From the same artistic and scholarly team who brought a recreation of Hagia Sophia to Bing several years ago, Stanford’s Art and Art History department and Center for Computer Research in Music and Acoustics group collaborate with Marcel Pérès and his Ensemble Organum to re-create the spiritual sights and sounds from the medieval Office of Ste. Foy at Conques. This first modern musical realization of the eleventh-century liturgical chant features a close connection between melody, golden image, relief sculpture, and the resonant acoustics of the Romanesque architecture of stone vaults.
For more than 40 years, Ensemble Organum has been both one of the most celebrated and most iconoclastic vocal ensembles interpreting ancient chant repertoires. Since 2001, the ensemble has been centered in the twelfth-century monastery at Moissac, France, where the medieval imagination is made visible in the relief sculpture and Romanesque architecture. Singing in this medieval interior restores the reverberant sound of medieval chant. Ensemble Organum invites its audience to experience the connection of ancient music to the spiritual and social currents of the contemporary world.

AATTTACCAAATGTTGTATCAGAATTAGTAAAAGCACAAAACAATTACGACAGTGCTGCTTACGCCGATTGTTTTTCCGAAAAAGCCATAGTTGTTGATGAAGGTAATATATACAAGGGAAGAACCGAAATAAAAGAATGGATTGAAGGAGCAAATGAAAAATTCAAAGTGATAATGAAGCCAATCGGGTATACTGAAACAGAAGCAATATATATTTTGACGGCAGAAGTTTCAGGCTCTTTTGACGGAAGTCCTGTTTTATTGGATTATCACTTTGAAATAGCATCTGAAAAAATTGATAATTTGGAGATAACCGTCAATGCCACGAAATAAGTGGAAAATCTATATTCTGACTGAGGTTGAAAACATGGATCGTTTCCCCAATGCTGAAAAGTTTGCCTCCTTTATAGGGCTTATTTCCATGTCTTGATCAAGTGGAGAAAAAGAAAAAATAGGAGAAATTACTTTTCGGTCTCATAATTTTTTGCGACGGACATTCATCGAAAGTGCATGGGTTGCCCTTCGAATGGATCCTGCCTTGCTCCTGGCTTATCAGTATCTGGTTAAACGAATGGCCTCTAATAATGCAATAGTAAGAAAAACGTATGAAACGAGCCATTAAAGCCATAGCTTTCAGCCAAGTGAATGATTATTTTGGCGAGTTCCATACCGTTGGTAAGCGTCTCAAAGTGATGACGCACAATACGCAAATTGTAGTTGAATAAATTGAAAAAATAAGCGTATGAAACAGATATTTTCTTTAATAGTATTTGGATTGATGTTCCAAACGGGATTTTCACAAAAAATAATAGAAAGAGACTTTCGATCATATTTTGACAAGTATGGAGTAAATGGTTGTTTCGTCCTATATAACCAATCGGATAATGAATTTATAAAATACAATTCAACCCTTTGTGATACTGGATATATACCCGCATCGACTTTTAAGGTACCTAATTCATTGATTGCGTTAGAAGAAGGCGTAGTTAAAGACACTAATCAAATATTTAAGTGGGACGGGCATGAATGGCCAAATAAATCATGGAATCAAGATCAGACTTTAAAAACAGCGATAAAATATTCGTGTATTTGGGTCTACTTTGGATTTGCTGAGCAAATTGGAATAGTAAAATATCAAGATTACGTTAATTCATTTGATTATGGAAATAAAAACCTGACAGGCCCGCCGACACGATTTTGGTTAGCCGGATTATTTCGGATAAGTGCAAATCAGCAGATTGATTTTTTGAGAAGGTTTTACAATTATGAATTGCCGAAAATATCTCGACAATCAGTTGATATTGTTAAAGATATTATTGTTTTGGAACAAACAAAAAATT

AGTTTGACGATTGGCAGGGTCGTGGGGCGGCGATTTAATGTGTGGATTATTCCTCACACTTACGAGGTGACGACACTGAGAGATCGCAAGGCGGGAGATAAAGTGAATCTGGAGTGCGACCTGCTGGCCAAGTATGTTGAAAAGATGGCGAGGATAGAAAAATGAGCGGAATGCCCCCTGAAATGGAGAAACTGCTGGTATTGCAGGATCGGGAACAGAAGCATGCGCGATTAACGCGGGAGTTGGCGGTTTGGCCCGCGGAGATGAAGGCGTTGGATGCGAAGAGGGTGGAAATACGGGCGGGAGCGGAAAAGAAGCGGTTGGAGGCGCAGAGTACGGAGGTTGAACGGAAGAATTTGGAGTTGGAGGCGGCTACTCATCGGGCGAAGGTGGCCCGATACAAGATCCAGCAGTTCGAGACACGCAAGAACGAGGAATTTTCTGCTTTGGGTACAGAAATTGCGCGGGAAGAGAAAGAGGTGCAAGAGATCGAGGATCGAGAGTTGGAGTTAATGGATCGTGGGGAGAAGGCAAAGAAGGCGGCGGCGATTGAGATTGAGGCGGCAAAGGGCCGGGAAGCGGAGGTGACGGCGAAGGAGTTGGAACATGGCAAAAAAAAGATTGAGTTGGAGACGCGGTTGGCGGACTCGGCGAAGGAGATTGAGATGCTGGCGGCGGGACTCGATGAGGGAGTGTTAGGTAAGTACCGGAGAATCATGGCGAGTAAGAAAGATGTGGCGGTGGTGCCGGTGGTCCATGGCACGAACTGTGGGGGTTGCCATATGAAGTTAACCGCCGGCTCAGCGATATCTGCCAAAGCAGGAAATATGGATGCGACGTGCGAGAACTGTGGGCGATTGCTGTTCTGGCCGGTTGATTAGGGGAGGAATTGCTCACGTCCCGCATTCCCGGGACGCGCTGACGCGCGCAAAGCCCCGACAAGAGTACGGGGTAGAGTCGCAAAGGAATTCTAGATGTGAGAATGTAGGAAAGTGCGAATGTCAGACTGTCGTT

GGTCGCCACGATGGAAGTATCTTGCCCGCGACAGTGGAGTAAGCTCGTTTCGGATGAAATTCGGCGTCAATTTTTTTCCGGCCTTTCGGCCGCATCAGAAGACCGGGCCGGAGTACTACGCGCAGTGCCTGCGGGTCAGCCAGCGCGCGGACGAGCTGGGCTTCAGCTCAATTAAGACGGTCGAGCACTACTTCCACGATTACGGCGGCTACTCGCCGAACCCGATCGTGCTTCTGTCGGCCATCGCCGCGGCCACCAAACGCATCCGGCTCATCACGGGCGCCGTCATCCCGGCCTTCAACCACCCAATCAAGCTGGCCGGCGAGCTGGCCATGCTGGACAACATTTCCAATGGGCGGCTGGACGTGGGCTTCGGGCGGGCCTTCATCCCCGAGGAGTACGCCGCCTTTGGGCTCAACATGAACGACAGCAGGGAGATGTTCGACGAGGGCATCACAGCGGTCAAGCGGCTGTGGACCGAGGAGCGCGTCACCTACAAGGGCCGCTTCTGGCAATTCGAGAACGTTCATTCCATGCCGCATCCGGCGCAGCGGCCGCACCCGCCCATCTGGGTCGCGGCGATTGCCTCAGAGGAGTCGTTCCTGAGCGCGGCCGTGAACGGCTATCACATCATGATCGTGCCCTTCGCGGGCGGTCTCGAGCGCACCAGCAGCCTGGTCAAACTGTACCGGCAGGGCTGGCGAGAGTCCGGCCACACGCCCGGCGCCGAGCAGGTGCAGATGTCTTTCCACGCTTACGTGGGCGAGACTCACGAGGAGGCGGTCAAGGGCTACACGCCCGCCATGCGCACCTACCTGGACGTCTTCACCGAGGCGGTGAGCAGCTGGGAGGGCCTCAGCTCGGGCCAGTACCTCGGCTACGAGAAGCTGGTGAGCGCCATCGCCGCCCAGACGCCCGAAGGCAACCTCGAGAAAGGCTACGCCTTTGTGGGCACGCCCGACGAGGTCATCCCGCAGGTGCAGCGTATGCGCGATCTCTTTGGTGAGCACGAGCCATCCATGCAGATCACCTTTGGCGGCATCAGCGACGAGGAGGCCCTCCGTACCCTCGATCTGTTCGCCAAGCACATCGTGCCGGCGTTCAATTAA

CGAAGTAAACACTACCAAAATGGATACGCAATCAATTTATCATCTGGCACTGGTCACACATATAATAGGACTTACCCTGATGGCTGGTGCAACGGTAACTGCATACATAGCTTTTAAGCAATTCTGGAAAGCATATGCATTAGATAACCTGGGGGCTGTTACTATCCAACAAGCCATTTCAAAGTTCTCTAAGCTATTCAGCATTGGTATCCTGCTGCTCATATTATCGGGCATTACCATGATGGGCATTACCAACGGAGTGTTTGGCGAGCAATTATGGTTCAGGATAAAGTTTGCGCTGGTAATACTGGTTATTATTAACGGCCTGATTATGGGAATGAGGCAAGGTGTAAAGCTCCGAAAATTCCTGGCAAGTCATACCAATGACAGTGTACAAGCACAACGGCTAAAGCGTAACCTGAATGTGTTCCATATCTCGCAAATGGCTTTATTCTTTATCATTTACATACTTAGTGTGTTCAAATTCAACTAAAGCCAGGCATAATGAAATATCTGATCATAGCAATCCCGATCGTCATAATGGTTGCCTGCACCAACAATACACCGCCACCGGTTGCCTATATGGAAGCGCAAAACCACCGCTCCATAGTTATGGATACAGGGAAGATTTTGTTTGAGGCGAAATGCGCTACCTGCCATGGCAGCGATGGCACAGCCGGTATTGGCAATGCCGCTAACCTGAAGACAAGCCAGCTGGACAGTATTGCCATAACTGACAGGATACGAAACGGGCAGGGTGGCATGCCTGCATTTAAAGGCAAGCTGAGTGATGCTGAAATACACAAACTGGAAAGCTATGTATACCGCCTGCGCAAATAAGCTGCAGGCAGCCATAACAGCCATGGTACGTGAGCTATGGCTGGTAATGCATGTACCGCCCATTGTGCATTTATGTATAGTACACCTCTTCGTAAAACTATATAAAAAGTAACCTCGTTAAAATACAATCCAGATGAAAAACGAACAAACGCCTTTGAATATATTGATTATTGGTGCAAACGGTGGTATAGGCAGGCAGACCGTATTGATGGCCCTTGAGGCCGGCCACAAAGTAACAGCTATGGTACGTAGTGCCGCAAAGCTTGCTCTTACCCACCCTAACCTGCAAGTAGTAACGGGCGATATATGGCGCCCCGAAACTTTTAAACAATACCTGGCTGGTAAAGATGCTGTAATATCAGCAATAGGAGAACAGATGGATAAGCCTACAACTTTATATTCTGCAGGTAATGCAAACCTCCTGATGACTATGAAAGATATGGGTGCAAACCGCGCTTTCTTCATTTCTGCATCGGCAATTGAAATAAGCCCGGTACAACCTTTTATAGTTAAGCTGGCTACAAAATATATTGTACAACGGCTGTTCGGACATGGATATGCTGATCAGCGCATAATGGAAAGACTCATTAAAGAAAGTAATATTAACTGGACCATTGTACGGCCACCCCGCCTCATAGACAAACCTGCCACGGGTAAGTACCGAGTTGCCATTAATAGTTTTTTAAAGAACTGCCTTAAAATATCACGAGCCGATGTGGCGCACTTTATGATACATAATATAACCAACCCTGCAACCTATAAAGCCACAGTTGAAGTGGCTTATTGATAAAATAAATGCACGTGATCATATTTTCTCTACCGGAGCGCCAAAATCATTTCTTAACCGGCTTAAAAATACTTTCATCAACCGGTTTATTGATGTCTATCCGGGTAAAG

Learn more about the project here and visit the related exhibition at the Stanford Art Gallery "AudioVision in the Middle Ages: Ste. Foy at Conques" (January 24–March 17). On February 10—the day of the concert at Bing—the gallery exhibit will be open from 1 pm to 7 pm.
Generously supported by the School for Humanities and Sciences.